About a month ago, when I first began my transition from marketing manager to musician, a close friend asked me, “How do you know when you’ve made it as a musician?” Tough question! The general public seems to have a notion that making it as a musician means performing at Carnegie Hall or singing at the Met. These are both fine achievements or goals, but neither is a career-maker.
As a realist, I don’t seek fame and fortune, or even a career as a solo pianist, so by some standards I’m working my way towards mediocrity. I have a series of personal benchmarks that are steps towards “making it” on my own terms. There’s nothing glamorous here, just a lot of hard work.
People request my services. I was 12 when I was invited to be the accompanist for the middle school chorale, an all-girls ensemble. I wasn’t paid, but we got to go to Hershey Park for a regional choral competition, which is a pretty awesome form of payment when you’re 12.
People pay for my services. My first paid gig was in high school, when I was the accompanist for students of a local violin teacher. I continued accompanying for course credit or pay throughout college. Accompanying and performing will soon be my primary source of income, which is both exciting and terrifying.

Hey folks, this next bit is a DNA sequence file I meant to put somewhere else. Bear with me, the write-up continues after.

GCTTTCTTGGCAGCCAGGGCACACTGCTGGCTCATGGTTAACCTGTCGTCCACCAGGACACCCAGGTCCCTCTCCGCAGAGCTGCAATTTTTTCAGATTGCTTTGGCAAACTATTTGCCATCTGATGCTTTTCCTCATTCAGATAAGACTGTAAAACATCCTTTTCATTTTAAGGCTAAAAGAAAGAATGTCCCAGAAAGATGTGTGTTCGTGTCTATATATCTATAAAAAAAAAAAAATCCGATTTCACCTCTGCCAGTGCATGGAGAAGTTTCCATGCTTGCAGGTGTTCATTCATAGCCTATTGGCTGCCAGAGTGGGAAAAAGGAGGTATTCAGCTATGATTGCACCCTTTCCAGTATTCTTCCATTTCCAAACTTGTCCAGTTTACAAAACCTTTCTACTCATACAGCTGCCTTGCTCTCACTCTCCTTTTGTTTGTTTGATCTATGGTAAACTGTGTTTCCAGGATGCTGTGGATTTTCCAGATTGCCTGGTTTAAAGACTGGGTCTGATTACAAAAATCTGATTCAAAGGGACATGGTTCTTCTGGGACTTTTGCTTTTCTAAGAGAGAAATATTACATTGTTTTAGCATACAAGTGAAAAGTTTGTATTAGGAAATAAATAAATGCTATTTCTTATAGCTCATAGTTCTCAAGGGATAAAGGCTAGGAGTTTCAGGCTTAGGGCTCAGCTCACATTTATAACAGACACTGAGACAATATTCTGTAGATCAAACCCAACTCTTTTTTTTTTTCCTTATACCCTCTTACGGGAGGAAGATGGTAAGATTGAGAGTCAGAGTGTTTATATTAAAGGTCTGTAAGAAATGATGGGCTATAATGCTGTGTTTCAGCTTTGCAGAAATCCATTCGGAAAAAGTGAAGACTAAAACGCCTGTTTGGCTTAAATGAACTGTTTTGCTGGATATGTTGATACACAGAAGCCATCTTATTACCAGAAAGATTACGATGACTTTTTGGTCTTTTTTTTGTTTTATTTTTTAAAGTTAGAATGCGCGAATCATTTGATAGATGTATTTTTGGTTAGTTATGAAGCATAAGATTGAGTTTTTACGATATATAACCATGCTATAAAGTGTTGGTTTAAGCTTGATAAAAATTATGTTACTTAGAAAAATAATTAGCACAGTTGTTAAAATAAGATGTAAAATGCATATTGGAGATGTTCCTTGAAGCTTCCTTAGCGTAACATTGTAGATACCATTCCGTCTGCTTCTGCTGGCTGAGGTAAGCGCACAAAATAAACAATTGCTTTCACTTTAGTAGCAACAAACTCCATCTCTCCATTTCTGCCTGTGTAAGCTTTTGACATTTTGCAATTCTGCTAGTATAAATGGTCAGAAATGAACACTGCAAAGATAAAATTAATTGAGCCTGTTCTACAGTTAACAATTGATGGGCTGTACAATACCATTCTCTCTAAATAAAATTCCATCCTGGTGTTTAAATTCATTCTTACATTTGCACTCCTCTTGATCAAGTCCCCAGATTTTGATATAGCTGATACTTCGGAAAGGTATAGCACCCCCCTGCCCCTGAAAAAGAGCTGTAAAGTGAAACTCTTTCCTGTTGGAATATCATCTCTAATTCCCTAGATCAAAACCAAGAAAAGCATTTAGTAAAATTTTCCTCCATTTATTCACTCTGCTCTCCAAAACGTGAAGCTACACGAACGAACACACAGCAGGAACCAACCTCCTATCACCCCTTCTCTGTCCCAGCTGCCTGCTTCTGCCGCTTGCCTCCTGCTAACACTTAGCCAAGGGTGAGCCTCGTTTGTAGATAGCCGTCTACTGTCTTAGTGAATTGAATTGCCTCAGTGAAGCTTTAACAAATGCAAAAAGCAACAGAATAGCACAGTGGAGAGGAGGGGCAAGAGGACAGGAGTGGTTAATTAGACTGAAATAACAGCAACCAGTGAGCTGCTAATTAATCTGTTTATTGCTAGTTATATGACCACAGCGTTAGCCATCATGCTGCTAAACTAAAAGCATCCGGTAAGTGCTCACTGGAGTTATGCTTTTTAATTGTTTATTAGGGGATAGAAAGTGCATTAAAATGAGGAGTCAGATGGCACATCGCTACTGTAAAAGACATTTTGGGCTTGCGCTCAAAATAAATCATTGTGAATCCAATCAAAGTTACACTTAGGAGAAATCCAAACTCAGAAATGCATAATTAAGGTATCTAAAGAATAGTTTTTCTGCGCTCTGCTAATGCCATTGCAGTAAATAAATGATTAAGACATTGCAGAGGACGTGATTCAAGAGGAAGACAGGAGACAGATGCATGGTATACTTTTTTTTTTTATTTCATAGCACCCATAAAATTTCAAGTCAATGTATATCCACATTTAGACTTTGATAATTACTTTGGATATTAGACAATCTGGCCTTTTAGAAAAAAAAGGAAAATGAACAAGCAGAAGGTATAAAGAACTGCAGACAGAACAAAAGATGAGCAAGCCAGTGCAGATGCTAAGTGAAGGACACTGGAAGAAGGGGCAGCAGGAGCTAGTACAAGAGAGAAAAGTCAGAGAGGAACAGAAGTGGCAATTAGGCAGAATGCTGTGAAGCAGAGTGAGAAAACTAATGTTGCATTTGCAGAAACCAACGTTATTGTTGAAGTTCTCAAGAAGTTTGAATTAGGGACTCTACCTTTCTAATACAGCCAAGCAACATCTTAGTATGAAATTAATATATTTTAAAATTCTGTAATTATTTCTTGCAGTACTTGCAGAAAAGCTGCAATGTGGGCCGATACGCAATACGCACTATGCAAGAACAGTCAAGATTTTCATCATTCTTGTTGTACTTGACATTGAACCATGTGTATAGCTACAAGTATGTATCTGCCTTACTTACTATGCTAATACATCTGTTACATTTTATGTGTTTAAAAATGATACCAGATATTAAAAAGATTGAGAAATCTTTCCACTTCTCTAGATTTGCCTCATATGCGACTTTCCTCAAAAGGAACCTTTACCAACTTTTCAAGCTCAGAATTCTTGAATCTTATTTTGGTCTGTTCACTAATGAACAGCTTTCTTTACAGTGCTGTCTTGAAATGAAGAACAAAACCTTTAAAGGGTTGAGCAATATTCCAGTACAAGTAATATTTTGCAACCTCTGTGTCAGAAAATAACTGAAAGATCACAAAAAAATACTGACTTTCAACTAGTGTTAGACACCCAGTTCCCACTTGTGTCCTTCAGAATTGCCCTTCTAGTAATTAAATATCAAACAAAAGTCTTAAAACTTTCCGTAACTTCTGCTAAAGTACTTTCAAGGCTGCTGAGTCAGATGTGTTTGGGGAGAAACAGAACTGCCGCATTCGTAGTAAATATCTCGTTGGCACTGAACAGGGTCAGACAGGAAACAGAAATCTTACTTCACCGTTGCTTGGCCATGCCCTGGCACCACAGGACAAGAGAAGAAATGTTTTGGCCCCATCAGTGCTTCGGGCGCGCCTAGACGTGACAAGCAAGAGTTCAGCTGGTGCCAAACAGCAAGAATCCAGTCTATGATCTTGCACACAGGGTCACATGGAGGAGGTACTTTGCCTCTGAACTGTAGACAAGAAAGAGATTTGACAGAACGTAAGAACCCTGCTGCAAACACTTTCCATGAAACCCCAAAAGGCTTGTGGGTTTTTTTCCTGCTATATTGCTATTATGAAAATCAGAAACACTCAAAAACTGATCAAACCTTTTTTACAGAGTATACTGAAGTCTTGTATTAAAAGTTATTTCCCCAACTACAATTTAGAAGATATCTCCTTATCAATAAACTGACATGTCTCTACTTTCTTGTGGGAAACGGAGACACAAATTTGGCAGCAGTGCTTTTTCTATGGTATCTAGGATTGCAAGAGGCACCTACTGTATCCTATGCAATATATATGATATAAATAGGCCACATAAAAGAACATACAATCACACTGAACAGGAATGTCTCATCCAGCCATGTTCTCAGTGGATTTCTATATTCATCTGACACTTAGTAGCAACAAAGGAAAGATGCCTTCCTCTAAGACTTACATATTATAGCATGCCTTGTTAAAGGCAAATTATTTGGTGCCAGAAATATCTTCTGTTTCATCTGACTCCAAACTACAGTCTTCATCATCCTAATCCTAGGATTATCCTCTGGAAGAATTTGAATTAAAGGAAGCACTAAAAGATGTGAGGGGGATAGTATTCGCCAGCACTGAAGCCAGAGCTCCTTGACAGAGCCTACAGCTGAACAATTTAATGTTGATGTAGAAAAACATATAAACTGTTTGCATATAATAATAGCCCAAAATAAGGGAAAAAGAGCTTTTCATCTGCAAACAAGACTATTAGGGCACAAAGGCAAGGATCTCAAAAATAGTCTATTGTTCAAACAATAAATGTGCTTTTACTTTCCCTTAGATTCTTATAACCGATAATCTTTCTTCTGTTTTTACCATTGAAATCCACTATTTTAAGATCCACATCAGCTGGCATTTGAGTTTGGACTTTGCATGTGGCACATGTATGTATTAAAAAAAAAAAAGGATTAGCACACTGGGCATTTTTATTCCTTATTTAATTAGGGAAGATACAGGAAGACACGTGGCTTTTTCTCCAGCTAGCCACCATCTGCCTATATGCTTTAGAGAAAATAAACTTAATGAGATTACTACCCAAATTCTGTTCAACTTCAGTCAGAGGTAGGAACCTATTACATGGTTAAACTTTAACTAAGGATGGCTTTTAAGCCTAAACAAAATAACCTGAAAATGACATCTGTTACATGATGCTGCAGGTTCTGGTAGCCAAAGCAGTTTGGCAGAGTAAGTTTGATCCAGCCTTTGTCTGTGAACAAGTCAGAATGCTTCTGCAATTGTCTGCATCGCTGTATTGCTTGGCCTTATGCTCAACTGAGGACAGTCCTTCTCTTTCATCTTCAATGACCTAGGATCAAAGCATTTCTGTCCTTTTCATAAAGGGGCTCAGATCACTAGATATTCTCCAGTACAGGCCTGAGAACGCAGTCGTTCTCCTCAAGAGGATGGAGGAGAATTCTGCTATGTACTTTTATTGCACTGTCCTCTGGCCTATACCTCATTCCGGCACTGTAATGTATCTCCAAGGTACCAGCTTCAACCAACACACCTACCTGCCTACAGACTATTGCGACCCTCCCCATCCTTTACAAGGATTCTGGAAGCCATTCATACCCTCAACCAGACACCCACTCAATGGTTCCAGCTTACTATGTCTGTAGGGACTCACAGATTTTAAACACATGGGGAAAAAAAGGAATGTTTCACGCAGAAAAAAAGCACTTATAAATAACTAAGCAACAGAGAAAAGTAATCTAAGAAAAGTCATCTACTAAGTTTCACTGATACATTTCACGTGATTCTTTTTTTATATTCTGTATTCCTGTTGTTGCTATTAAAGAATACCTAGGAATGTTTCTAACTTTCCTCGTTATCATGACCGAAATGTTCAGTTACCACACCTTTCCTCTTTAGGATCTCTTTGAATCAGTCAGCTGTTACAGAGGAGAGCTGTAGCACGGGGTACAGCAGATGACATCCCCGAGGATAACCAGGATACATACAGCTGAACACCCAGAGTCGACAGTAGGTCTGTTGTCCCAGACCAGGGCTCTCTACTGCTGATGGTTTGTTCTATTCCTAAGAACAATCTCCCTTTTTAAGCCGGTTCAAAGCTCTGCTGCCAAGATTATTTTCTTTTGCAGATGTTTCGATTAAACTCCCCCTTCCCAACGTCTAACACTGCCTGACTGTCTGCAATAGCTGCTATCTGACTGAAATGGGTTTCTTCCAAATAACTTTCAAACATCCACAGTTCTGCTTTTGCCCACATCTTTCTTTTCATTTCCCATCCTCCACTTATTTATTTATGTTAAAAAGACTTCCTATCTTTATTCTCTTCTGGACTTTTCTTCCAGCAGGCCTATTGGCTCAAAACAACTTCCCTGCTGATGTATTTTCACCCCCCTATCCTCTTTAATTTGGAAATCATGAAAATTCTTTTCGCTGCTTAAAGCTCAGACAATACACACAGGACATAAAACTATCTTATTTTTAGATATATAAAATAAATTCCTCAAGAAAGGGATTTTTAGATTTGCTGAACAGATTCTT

People refer my services to others. Like any other industry, getting a referral in music is one of the highest forms of praise. Although I’m a believer in marketing and promoting your personal brand, referrals are absolutely my primary method of gaining work. Not getting referrals is a sign that you’re lacking skills in some area, not just musically, but professionally.*
I can pay the bills. The reality of life is that at the end of the day, I need to make enough money to pay my mortgage and other expenses. For this stage of my musical career, I’m going to define this as “making it.” It’s not artistic or visionary, but it’s practical.
What next? Right now I collaborate primarily with undergraduate- and graduate-level students, which I love. The next best thing to taking lessons yourself is constantly being at other musicians’ lessons. However, someday I’d like to collaborate with professional musicians. I don’t mean big stars, but those who are in a place in their careers similar to mine. Are you out there? Send me an email!
*For a comprehensive list of collaborative pianist skills, visit http://collaborativepiano.blogspot.com/2005/11/required-and-preferred-skills-for.html.